On the Definition of Lies

The dictionary defines a lie as an ‘intentionally false statement’. In the Bible, a lie is a transgression of God-given laws and most traditional theists would consider a lie a bad act.

But what exactly is a lie? Anti-realism would dictate that a lie is different whatever the ‘language game’[1] of culture. So, in a collectivist culture, a lie might be a deception of a tribesperson to the tribesleader, regardless of whether this deception was in verbo, in opereve. In an individualist culture like ours, a lie might be more of a personal act; in the collectivist culture, it may be worse to commit an act of offence against the leader and, thus, against the tribe or group as a whole, than it may be to commit an offence against an individual. In an individualist culture, a ‘lie’ against an individual, though not as far-reaching as a collectivist offence, would affect the individual more.

One could argue that the dictionary definition is illogical, in that it does not take into account works of literature, which are ‘intentionally false statements’, but which we would not ourselves count as lies. These intentionally false statements are deliberately done to entertain others or to attempt to provide some good. For instance, many works of fiction are not true, even when they show situations that may mimic life. We innately know that the science-fiction ideas of space-travel (though a possible indication of the future) are not what happens in our society for real. On the other hand, lies are often created to portray one’s self in a greater light at the expense of others, or to conceal misdeeds from those who might be affected by said misdeeds.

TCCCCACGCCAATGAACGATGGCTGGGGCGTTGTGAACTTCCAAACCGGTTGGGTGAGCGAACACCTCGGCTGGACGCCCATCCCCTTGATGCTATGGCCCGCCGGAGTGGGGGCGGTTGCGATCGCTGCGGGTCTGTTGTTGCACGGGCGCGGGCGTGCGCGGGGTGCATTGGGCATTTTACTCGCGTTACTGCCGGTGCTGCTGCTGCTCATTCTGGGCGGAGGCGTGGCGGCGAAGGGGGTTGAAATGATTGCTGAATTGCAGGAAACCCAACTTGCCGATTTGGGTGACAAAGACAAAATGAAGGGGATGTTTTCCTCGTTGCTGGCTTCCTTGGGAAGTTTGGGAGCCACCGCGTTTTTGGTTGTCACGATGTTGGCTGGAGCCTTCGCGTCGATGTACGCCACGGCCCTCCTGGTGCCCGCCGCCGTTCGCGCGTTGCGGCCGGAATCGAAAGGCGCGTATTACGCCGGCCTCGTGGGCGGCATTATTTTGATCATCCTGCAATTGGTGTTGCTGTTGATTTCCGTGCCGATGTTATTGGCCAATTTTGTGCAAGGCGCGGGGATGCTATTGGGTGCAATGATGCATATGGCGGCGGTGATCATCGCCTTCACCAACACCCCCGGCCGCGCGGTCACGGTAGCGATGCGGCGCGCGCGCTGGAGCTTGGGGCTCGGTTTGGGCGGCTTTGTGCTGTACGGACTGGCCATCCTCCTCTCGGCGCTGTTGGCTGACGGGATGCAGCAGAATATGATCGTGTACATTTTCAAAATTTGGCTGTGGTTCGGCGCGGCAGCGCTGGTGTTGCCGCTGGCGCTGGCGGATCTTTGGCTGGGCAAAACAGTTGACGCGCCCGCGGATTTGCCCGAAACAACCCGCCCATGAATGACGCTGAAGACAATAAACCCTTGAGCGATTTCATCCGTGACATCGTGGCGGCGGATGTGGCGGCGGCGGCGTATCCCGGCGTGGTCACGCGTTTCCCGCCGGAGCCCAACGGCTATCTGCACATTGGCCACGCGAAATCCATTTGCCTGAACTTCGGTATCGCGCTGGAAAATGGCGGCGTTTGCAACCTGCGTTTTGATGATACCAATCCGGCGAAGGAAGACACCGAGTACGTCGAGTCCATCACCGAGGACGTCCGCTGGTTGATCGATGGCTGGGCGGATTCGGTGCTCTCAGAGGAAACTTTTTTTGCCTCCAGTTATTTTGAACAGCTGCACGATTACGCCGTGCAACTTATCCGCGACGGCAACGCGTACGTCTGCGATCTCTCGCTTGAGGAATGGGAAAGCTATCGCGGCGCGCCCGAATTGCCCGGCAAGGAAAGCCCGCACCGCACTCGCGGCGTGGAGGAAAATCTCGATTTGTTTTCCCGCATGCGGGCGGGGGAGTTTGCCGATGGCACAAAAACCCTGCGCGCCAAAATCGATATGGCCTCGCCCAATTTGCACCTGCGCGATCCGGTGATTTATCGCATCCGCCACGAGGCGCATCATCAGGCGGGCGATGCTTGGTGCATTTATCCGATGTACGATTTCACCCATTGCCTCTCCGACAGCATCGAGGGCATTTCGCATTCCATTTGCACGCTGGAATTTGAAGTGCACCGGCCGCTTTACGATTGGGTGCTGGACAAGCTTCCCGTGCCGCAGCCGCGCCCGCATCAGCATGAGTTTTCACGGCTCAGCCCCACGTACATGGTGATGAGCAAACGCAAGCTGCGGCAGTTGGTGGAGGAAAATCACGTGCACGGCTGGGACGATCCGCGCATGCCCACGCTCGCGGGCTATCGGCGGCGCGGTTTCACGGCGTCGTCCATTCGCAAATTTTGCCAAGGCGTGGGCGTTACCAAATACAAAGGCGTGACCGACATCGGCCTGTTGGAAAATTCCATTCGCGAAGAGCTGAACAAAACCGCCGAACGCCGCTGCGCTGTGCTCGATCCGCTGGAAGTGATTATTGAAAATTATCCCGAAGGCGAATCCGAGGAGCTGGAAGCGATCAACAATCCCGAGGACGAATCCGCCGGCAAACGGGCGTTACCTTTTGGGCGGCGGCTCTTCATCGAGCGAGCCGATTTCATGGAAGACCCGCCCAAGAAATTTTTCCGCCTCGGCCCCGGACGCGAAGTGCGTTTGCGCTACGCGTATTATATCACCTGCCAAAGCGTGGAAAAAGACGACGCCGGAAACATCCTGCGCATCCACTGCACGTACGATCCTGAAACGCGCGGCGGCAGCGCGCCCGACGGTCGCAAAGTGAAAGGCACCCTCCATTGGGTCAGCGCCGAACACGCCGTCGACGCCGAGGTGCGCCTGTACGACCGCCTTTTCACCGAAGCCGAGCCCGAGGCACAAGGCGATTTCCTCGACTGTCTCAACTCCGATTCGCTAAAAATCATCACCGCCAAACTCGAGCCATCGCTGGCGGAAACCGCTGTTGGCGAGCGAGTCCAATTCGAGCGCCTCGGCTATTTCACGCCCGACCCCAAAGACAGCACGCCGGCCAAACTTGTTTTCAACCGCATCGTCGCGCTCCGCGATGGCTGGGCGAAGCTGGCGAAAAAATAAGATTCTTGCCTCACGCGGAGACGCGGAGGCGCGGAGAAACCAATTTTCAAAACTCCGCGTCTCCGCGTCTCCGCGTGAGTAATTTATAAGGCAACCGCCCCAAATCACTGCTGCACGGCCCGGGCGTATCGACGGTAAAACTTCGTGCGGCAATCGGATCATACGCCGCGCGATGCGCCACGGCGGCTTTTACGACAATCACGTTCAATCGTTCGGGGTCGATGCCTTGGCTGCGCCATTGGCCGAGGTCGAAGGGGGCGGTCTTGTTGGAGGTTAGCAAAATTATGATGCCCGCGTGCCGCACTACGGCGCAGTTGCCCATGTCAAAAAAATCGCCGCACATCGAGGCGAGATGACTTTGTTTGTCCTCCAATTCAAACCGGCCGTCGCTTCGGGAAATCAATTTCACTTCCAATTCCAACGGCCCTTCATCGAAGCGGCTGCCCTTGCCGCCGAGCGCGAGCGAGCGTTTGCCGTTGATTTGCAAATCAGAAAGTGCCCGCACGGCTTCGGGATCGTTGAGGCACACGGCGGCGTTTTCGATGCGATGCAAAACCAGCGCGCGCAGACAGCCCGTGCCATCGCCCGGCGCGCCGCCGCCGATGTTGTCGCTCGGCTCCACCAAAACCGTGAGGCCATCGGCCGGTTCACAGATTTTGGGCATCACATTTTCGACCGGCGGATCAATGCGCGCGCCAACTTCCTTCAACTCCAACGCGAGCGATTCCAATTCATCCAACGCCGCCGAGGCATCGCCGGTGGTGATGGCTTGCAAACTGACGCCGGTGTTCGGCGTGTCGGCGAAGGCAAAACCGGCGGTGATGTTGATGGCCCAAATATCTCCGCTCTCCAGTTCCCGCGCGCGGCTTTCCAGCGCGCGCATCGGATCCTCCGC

The good thing is that, using our humanity, we are able to make this distinction.

Lies are used as a weapon against truth, a dishonourable way to act. Fiction is in no way dishonourable and has often been praised.

[1] See Wittgenstein

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